There have been many great opportunities due to running my own business. The first would be access to new people, places, and learning. I’ve been blessed to travel a great deal internationally to host workshops, be a speaker and presenter at places like U.N. Africa, and work with amazing international organizations, etc. As far as challenges, they come daily. I would say because of the nature of my work in dealing with international governments and multi-nationals, the political climate of the time, the corruption and bureaucracy, navigating unknown systems, and generally finding key players and decision makers are usually the hardest challenges. At first, these specific challenges were a real headache but now, it’s almost comical and we just push forward. Some projects show real promise early but tend to fizzle or get revived when you least expect due to political climates, changes in leadership etc. It takes a lot of patience, strategy, and consistency to push projects forward in what we do. I focus on where I see the world going and making good bets, instead of the safest options. It is also a huge challenge as a small business to focus on pushing our large projects forward while keeping smaller projects on the table to ensure I can pay the bills and keep the doors open.

What advice do you have for those who want to start their own business?  

Be ready to sacrifice. I think today the idea of being an entrepreneur has become sexy but the reality is completely the opposite. Before you become an entrepreneur, you need to be clear about a few things:

1) Ask yourself this question: Are you doing this because of yourself and what truly drives you or because you have a good idea, someone inspired you, IG and social media/movies like Facebook etc look enticing? This is important because before anyone sees your success, you will be/should be locked into the building stage which is not so sexy but instead emotionally, physically, and mentally the draining…so in essence learn your WHY and find something that is powerful enough to keep you trucking in the most desperate and disastrous of days, weeks, and months, because they will come..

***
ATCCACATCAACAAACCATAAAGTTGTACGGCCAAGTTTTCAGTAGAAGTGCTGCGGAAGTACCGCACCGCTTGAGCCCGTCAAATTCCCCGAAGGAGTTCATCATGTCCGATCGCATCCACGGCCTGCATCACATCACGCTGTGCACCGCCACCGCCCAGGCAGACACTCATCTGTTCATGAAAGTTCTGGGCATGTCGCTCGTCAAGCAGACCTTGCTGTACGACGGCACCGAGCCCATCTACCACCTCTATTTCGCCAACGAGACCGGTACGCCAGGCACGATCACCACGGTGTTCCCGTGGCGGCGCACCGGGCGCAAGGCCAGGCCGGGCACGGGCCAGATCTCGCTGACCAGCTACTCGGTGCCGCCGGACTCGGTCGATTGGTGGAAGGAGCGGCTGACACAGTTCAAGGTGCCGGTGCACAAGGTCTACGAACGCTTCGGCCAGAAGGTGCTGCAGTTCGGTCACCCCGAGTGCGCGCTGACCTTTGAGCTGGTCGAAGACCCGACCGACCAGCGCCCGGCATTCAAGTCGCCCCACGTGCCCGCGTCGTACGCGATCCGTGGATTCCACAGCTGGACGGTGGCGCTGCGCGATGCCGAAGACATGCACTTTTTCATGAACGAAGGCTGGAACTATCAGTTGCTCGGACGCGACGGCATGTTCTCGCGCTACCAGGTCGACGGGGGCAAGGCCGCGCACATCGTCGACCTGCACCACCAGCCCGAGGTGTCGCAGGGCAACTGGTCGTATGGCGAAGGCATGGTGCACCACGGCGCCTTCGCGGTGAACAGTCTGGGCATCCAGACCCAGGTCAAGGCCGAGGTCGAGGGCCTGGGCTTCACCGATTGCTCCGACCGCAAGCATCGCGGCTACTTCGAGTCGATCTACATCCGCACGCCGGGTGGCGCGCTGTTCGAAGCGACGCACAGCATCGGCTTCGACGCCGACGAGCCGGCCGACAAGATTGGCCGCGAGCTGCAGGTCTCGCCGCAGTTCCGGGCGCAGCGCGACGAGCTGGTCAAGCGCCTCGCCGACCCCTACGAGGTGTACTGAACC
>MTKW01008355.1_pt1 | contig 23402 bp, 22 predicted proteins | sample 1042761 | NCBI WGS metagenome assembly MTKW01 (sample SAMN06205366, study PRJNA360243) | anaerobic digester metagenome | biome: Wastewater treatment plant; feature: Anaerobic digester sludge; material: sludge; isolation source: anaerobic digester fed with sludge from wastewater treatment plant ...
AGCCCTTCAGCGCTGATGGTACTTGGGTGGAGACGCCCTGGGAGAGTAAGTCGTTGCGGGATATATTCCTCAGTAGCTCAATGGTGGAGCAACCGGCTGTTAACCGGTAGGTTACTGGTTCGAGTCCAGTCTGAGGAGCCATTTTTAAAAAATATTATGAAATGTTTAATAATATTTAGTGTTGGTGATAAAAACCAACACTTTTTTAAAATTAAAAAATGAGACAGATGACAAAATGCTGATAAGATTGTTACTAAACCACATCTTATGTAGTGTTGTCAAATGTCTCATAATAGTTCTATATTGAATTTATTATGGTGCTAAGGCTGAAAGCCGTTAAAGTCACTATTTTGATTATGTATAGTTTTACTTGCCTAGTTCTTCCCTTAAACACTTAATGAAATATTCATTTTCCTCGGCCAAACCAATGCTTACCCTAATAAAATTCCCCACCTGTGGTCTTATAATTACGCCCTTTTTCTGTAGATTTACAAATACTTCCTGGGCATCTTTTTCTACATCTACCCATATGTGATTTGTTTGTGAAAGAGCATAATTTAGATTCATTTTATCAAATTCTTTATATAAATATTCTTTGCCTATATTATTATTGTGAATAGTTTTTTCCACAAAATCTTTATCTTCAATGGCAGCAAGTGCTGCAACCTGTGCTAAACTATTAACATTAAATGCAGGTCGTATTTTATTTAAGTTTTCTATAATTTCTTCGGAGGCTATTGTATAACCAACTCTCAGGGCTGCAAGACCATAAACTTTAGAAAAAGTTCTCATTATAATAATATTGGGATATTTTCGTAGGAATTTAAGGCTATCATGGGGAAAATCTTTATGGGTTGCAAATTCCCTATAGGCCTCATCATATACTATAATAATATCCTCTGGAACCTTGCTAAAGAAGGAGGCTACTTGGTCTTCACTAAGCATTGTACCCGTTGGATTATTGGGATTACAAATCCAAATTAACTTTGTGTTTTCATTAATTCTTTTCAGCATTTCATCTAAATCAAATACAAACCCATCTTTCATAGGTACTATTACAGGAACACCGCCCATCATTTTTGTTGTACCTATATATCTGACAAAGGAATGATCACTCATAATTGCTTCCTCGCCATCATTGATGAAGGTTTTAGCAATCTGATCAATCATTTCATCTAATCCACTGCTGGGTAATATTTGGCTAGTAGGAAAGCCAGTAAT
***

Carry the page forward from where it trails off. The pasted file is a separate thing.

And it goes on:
2) Assess if you have the mental fortitude to dig deep, dig deeper, and give it 1000%, otherwise this is a hobby and that is cool too but be real. This is not for the weak or those who are afraid of rejection or allow their fears to dictate their next moves. Overtime you will get better at being stronger across the board and handling rejection and making moves from positions of power. Actually, I personally prefer the NO over any maybes or slow reactions, because I can move on or come back to that NO with a different approach at a different time. It takes time to get into a good mental place but you have to be willing to learn yourself, understand your fears, and be willing to grow regardless of how painful that can be and what that means.

3) Figure out if you are working to build a Business or are you an Independent consultant. There are real difference here. As far as I am concerned, most people are consultants which means they want to work on projects without the constraints of a set annoying boss, that’s cool and it can be a great life) while few want to BUILD a business, this means spending time to build the foundations, systems, processes, and teams to get your company into the next level. Building a business is much harder, takes longer, and requires more grit and belief in the future then being a consultant/advisor/etc. This new freelance economy is moving everyone into the consulting world but few are actually building businesses that will outlast themselves and time. I am oriented in building a business that is beyond me, so I get put into situations at times where I have to reject some offers in order to build systems and work on closing projects that have a long term return. That is hard for a small business.

4) Stop reading Entrepreneur Magazine or any other major publication and trying to adjust your model. The truth is that what works for one person/company will not work for another. What resources and tools are available to one, may not be for another. I always see African and Black entrepreneurs buying into hype then getting disappointed. Nope, you have a dream, goals, a business idea because God or inspiration gave it to you. Reading articles/books/magazines are important for how to potentially approach something, but the reality is that no two companies/people think or operate the same way.  Focus instead on taking lessons learned and figuring out for yourself how best to pivot and work with what you have presently. Spending endless time trying to pursue and model other people’s success is fruitless and time consuming.

I could go on but I think being adaptable is critical and knowing how to work with others usually is what makes the difference. In the end, trying is better than wishing so go for whatever you aspire to do.

Outside of all of your hard work and efforts toward building your brand, what do you do for fun? Hobbies?

I love nature, so I walk a lot in order to clear my mind, get some exercise, see new areas, etc. Hangout with family and friends. Garden. Travel (I do a lot of solo travel these days). Read. Sleep. Enjoy Life.